Positively thinking

Media influences how teens see themselves.


Tala El Qadah, Senior Reporter

A Tik Tok trend with over 268 million views shows girls tightening corsets while saying the words “no one wants a waist over nine inches” with thousands of comments like “Why am I not built like this” or “I guess I’m not having dinner today” filling the comment section. 

“I have seen social media affect many girls’ mental health and cause them to feel unworthy,” freshman Sam Buscemi said. “I always see posts about how people hate their bodies and how they’re going to stop eating, which can also affect people watching it too.”

Eating orders increased 55%  over the last 50 years in females ages 15 to 24 due to the huge impact social media, such as Snapchat and Instagram, has on teenagers today, according to the National Eating Disorders Association. 

“When I was a teen, the access to online websites that influence eating disorders, such as  Pro-Anorexia, were limited and you had to look for them,” certified dietitian nutritionist Libby Parker said about websites that encourage people to be anorexic or bulimic, “but now teens see this stuff in their newsfeed of every social media channel without searching for it, so it’s been influencing people into unhealthy eating habits and eating disorders.”

 To help girls express their opinions about self-image issues and learn how to build confidence in a safe environment, sophomores Anya Riney-Niewiadomski and Maria Drago created the Body Positivity Club.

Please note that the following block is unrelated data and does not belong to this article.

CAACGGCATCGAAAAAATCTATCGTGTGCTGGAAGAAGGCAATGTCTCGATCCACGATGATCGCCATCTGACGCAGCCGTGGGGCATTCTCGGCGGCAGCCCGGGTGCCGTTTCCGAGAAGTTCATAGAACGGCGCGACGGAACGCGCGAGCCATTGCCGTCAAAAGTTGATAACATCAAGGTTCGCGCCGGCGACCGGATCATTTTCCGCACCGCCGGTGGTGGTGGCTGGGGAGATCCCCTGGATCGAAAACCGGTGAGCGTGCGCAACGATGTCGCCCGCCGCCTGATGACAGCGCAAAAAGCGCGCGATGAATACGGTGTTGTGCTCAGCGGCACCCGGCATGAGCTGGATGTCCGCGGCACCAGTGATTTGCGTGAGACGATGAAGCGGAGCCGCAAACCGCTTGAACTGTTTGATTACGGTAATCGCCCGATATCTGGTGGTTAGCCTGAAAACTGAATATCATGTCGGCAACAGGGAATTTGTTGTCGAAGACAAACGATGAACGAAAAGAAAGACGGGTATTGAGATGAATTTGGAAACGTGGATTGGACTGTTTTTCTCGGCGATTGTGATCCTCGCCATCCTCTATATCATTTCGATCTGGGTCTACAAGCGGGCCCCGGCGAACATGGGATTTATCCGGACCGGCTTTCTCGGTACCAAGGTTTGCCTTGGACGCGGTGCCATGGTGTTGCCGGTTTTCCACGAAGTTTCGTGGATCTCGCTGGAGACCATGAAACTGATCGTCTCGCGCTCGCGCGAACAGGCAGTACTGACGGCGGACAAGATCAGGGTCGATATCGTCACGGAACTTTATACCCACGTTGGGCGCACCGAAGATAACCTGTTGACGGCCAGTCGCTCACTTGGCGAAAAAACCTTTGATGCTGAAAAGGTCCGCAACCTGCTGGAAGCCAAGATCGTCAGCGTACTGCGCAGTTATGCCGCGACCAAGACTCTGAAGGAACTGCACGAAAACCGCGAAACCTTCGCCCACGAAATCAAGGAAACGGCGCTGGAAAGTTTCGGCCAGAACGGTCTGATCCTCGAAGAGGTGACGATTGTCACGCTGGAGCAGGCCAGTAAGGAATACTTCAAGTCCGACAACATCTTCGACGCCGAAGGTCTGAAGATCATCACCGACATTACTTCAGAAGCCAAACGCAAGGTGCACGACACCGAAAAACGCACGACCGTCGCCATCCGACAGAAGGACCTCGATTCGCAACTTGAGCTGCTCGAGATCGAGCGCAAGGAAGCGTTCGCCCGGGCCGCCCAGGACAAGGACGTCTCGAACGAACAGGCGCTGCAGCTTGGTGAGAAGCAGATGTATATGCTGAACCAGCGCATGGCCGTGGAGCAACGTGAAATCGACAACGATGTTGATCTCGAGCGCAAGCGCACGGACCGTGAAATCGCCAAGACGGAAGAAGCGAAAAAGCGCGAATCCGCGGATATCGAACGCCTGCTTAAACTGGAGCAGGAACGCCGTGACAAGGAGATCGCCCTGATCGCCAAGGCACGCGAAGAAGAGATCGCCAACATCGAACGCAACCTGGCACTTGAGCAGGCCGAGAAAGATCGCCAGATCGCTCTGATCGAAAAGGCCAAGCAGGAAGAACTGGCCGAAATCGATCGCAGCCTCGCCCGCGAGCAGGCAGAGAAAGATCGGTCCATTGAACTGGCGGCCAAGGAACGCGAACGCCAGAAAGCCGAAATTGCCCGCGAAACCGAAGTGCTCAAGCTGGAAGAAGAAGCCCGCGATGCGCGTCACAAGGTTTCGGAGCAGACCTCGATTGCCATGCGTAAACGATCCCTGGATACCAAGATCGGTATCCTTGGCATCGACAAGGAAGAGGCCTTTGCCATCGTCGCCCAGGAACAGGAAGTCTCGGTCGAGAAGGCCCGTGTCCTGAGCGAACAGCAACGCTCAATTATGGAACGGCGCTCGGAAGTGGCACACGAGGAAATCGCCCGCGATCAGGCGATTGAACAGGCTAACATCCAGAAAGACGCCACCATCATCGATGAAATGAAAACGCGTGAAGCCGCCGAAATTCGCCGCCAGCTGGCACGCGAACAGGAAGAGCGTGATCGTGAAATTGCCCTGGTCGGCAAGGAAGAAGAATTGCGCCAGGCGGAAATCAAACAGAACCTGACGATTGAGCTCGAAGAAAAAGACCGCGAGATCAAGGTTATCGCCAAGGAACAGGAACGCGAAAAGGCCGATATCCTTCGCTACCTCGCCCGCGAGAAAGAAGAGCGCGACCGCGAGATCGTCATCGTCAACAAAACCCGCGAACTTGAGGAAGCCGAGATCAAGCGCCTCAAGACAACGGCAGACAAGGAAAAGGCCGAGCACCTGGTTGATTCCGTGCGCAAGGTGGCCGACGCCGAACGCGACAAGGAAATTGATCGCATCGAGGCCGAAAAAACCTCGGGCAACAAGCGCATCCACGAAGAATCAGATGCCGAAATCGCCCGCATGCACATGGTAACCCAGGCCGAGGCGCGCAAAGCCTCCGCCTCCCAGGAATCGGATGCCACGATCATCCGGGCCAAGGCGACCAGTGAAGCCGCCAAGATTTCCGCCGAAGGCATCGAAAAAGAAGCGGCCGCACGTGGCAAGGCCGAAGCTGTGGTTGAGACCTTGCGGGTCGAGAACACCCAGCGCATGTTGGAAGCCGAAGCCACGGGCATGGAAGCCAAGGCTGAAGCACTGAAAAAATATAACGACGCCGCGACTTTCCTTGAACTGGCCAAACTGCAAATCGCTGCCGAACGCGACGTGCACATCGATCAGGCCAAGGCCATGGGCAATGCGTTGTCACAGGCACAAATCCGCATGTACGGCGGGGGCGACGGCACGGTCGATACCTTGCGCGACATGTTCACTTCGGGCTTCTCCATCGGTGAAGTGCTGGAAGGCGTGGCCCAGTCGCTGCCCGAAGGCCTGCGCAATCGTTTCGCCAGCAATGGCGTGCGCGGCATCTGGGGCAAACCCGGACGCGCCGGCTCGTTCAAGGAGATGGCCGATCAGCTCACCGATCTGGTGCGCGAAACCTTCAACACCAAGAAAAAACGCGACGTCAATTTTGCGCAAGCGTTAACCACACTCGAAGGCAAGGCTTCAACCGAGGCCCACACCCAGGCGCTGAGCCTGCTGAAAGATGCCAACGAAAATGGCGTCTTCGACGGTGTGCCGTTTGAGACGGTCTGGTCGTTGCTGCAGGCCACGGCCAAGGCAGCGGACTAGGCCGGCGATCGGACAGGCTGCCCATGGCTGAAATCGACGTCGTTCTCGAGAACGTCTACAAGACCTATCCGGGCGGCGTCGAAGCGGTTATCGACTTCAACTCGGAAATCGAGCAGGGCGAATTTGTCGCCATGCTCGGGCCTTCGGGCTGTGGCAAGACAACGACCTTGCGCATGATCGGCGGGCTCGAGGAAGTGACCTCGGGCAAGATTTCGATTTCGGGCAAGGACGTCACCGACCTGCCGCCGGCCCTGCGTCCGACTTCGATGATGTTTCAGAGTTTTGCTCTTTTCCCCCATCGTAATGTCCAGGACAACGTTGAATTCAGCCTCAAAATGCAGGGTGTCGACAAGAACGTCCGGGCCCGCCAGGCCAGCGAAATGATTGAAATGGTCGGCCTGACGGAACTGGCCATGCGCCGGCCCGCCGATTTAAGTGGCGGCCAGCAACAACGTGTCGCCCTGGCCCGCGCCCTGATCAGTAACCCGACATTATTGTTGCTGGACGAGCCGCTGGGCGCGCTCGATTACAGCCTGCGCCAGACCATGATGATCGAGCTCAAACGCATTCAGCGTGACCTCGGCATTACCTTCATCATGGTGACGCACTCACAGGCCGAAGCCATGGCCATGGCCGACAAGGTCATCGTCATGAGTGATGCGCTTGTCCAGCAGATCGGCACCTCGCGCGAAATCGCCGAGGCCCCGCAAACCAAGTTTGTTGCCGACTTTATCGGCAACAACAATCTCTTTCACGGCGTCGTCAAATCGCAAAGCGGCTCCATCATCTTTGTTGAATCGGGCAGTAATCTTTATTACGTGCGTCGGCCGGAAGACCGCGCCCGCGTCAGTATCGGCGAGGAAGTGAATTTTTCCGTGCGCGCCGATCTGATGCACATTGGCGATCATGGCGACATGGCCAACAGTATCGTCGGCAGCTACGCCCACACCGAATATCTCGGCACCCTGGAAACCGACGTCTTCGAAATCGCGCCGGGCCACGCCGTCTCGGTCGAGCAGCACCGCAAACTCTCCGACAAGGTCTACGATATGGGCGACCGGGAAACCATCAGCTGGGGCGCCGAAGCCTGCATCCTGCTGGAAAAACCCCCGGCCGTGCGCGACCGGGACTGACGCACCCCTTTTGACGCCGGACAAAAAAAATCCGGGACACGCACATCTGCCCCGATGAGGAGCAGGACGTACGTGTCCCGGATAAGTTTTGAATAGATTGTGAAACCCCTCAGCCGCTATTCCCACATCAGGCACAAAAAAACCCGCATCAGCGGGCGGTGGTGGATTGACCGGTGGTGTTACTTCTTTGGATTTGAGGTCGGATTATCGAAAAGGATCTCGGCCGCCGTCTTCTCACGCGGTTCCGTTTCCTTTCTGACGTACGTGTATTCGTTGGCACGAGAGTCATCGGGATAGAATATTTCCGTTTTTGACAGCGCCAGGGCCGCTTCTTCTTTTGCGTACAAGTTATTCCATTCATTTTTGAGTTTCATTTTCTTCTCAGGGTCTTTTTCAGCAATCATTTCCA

“Anya and I will be in the cafeteria and we’ll hear someone say ‘I ate too much yesterday so I can’t eat today’ and we want to bring awareness to this issue and let people know that it’s important to love yourself,” Drago said. “We have noticed that a lot of girls have been struggling with unhealthy eating patterns and bad body-image and we want to give them a place where they can talk about it.”

Club meetings vary with topics like fitness and health, eating disorders, and the effects of social media, according to an email sent by Drago to the school community. 

“We are planning on bringing Campus Health Professional Justine Li to the meeting where she can talk about being healthy but also do it on a personal level,” Riney-Niewiadomski said. “Once done with the presentation, we will allow the group to discuss but we will not force anyone to speak since this is a very delicate topic.”

Juniors Takouhi Asdorian, Elizabeth Mullen and Devon Carlson are also working to help students have a healthier attitude toward their bodies by posting “Mental Health Manatee” flier messages around campus.  The Manatee is used as a way to provide affirmation, inspiration, help and resources around the Convent & Stuart Hall campuses, according to Carlson. 

“We want to address the importance of destigmatizing and discussing self-care for students and we spread messages of positivity to let other students know that we support them with whatever they may be struggling with,” Carlson said. “We combine our creative talents as well as our takeaways from our own experiences with mental illnesses to spread awareness about the prevalence of mental illness amongst teenagers.”

The Mental Health Manatee has made some students feel noticed and appreciated, according to Buscemi. 

“I always see a poster, whether it is in the bathroom or in my classroom, and it really makes me feel better about myself,” Buscemi. “It’s really comforting to know that I have a good support system at school.”

Parker reminds teenage girls that they aren’t constantly around the people they’re comparing themself to so they aren’t getting the full picture of how much those people are eating.

“Comparison makes it so hard to live healthily and freely,” Parker said. “A lot of people will get better about this with age to an extent, but starting young is going to make a huge difference.”

Clubs, posters, and activities bringing up body positivity throughout the school has helped students become more confident in themselves, according to Buscemi.

“I’m glad our school has brought more attention to body image and body positivity,” Buscemi said. “Hopefully everyone knows how important and loved they are.”